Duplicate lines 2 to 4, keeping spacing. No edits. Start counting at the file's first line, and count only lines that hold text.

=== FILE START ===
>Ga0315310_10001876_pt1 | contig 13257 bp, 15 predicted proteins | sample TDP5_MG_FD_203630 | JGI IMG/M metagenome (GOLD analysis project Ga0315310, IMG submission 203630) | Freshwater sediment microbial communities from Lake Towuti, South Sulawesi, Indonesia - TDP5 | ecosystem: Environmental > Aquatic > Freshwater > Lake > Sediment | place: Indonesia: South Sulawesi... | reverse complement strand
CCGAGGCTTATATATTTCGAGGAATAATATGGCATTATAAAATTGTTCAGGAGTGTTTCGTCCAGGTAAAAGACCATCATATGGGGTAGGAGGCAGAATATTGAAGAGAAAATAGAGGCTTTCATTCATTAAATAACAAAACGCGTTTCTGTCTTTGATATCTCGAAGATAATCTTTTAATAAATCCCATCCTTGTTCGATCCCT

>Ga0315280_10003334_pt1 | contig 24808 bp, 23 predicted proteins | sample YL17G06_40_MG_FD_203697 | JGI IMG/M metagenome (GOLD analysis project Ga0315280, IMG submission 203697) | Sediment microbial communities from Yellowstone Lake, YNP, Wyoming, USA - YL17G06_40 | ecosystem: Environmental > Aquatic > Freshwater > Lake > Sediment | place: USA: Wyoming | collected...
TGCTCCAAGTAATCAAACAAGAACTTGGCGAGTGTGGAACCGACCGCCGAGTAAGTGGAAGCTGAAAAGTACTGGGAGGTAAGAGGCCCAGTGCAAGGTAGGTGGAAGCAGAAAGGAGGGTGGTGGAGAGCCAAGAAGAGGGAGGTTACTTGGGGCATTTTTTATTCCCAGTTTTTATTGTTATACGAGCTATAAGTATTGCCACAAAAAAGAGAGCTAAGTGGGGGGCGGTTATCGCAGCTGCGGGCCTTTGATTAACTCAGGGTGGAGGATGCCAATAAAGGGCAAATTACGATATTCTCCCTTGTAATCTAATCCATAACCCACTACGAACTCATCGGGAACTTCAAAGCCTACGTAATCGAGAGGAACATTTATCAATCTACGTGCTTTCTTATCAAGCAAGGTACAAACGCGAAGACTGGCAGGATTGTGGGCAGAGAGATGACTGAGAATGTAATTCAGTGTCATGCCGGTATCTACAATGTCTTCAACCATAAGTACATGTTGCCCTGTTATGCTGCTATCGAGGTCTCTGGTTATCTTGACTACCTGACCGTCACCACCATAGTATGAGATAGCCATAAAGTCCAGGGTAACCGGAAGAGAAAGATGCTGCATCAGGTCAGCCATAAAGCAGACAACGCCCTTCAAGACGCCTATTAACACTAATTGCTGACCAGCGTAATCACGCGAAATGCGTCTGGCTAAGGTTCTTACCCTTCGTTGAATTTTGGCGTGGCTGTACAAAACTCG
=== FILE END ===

CCGAGGCTTATATATTTCGAGGAATAATATGGCATTATAAAATTGTTCAGGAGTGTTTCGTCCAGGTAAAAGACCATCATATGGGGTAGGAGGCAGAATATTGAAGAGAAAATAGAGGCTTTCATTCATTAAATAACAAAACGCGTTTCTGTCTTTGATATCTCGAAGATAATCTTTTAATAAATCCCATCCTTGTTCGATCCCT

>Ga0315280_10003334_pt1 | contig 24808 bp, 23 predicted proteins | sample YL17G06_40_MG_FD_203697 | JGI IMG/M metagenome (GOLD analysis project Ga0315280, IMG submission 203697) | Sediment microbial communities from Yellowstone Lake, YNP, Wyoming, USA - YL17G06_40 | ecosystem: Environmental > Aquatic > Freshwater > Lake > Sediment | place: USA: Wyoming | collected...
TGCTCCAAGTAATCAAACAAGAACTTGGCGAGTGTGGAACCGACCGCCGAGTAAGTGGAAGCTGAAAAGTACTGGGAGGTAAGAGGCCCAGTGCAAGGTAGGTGGAAGCAGAAAGGAGGGTGGTGGAGAGCCAAGAAGAGGGAGGTTACTTGGGGCATTTTTTATTCCCAGTTTTTATTGTTATACGAGCTATAAGTATTGCCACAAAAAAGAGAGCTAAGTGGGGGGCGGTTATCGCAGCTGCGGGCCTTTGATTAACTCAGGGTGGAGGATGCCAATAAAGGGCAAATTACGATATTCTCCCTTGTAATCTAATCCATAACCCACTACGAACTCATCGGGAACTTCAAAGCCTACGTAATCGAGAGGAACATTTATCAATCTACGTGCTTTCTTATCAAGCAAGGTACAAACGCGAAGACTGGCAGGATTGTGGGCAGAGAGATGACTGAGAATGTAATTCAGTGTCATGCCGGTATCTACAATGTCTTCAACCATAAGTACATGTTGCCCTGTTATGCTGCTATCGAGGTCTCTGGTTATCTTGACTACCTGACCGTCACCACCATAGTATGAGATAGCCATAAAGTCCAGGGTAACCGGAAGAGAAAGATGCTGCATCAGGTCAGCCATAAAGCAGACAACGCCCTTCAAGACGCCTATTAACACTAATTGCTGACCAGCGTAATCACGCGAAATGCGTCTGGCTAAGGTTCTTACCCTTCGTTGAATTTTGGCGTGGCTGTACAAAACTCG